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Military Divorce

While military divorces are no more complicated than civilian divorces, there are special rules and requirements that apply to U.S. service members and their spouses when they divorce. These differences can be related to matters of compliance with support payments, service of process, residency or filing requirements, or the division of military pensions. The following is an overview of the laws that will affect U.S. service men and women who get a divorce.

Military Divorce Laws

Military divorce is governed by both state and federal laws. For example, federal laws may affect where divorcing couples end up in court or how military pensions are divided, whereas state laws may affect how alimony and spousal support may be issued. Which particular state laws apply depend on where the divorce is filed.


Before a court can grant a divorce to military members or spouses, it must have "jurisdiction" or the authority to hear the case. For civilians, jurisdiction is generally the place where the person lives. However, for military personnel, jurisdiction may be the place where the person holds legal residence, even if the service member is stationed somewhere else.

Residency, Filing Requirements and Stays of Proceedings

Many states have reduced or eliminated the residency requirement in military divorces and will allow service members or their spouses to file for divorce in the state where they are stationed, even if they're not legal residents of that state.

Generally speaking, military members and their spouses have three choices when it comes to where they can file for divorce:

  1. The state where the spouse filing resides;
  2. The state where the military member is stationed; or
  3. The state where the military member claims legal residency.

Whatever state they choose to file their divorce is the state that will determine what grounds are required for divorce, property distribution, child custody, and child support issues.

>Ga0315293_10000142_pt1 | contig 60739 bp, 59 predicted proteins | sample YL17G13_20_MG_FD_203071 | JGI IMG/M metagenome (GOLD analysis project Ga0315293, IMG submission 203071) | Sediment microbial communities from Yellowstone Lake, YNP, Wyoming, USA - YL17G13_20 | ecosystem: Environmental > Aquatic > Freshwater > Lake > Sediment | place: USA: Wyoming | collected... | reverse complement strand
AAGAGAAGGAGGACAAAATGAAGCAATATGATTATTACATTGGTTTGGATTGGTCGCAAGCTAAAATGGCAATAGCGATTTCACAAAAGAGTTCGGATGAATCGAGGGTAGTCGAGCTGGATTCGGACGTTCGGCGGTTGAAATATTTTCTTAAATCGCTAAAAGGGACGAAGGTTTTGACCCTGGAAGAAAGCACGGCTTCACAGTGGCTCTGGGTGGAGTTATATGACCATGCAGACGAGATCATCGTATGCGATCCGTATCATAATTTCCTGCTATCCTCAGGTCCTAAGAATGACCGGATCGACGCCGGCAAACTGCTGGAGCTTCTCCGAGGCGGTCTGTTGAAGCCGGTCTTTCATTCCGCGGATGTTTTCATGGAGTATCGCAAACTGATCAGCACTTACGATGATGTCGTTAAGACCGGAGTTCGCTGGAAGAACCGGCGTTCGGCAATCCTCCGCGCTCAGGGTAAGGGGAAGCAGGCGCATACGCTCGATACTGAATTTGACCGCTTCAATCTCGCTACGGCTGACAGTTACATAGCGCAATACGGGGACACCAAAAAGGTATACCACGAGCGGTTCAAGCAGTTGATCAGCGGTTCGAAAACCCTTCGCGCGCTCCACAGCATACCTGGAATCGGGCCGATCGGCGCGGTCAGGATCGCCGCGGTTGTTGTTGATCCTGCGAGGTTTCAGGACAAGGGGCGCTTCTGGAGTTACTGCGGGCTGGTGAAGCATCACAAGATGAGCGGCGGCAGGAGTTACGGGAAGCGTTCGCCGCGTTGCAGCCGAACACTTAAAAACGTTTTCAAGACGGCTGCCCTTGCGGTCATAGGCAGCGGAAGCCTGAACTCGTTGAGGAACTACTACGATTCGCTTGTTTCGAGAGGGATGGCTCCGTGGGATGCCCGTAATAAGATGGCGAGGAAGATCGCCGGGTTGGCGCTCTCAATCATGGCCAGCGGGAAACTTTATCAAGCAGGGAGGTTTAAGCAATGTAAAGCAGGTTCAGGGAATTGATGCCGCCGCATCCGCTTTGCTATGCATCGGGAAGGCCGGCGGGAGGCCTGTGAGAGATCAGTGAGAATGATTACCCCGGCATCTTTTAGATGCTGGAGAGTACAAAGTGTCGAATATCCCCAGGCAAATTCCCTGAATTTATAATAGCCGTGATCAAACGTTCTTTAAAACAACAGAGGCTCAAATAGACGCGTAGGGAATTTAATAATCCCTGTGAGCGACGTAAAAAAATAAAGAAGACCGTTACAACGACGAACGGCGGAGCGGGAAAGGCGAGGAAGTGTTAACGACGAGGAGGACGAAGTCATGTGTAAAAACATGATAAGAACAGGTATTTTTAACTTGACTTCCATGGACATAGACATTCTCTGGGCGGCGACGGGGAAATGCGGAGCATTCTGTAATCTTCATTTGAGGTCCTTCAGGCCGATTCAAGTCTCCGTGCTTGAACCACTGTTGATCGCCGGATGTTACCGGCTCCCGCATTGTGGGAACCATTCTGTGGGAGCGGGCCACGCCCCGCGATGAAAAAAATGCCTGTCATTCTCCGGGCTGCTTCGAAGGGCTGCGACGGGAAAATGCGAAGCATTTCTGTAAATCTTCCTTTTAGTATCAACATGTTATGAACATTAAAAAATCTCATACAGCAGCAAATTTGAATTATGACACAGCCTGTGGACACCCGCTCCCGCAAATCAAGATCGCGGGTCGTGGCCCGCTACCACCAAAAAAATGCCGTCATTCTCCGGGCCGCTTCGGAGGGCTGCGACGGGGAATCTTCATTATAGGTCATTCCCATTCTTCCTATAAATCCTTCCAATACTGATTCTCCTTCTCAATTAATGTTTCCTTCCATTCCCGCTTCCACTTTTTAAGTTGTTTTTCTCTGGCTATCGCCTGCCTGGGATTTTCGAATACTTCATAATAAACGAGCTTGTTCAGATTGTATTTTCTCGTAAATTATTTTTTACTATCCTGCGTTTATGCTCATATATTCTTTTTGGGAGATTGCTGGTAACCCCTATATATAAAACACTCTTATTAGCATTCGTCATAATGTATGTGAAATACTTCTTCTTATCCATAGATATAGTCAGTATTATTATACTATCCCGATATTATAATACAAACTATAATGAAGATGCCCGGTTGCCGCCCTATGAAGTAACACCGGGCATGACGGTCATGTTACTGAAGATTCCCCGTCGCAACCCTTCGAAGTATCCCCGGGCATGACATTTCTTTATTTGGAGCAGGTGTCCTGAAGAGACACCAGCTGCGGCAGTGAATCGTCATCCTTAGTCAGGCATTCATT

It's worth noting that service members on active duty have some protections against court proceedings. Under the Servicemembers Civil Relief Act (SCRA), for example, service members can apply for a "stay" -- or a temporary halt -- of any civil action, including child custody proceedings, which are initiated against them while on active duty or within 90 days from their release from active duty (at the discretion of the court).

This stay is in place so service members may devote their time and energy to defending the nation and not face orders or judgments against them while they're unable to appear in court.

Military Pensions and Benefits

Like civilian retirement benefits, military pensions are subject to division between spouses in the event of divorce. Under the Uniformed Services Former Spouses' Protection Act (USFSPA), state courts may treat military retirement pay as either sole or community property depending on the state. While the USFSPA doesn't provide a formula for dividing the amount of retired pay, the amount is generally determined and awarded under the specific state laws.

Further, payment of the former spouse's share of military retirement is paid directly by the Defense Finance and Accounting Service (DFAS) to the former spouse if there was at least 10 years of marriage that overlapped with 10 years of military service (known as the 10/10 rule).

Regardless of the length of marriage, however, a court may still authorize direct payment to a military spouse who has been married for less than 10 years as an offset, except payment would come from the retiring spouse rather than from the DFAS.

In addition to pension benefits, spouses of former military personnel are also eligible for full medical, commissary, and exchange privileges after a military divorce when:

  • The couple was married for 20 years or more;
  • The service member has performed at least 20 years of creditable service toward retirement pay; and
  • There was at least a 20 year overlap of marriage and military service.

Spousal and Child Support

The military has special rules concerning spousal maintenance (alimony) and child support. These rules are designed to ensure a service member's family support obligations beyond a divorce or separation.

A court may enforce spousal and child support obligations in a number of ways, including by:

  • Court-order;
  • Garnishment; or
  • Voluntary or Involuntary Allotment.

A court also may require the providing spouse to maintain life insurance that would cover child or alimony support payments for a specified period.

Talk to an Attorney About Your Military Divorce

Because a military divorce requires special knowledge of laws that don't apply to civilian divorces, it's wise to speak with an experienced divorce lawyer who handles such cases. An experienced, local divorce attorney can help you understand the different laws that may apply, your rights as member of the armed forces, and more.

You Don’t Have To Solve This on Your Own – Get a Lawyer’s Help

Meeting with a lawyer can help you understand your options and how to best protect your rights. Visit our attorney directory to find a lawyer near you who can help.

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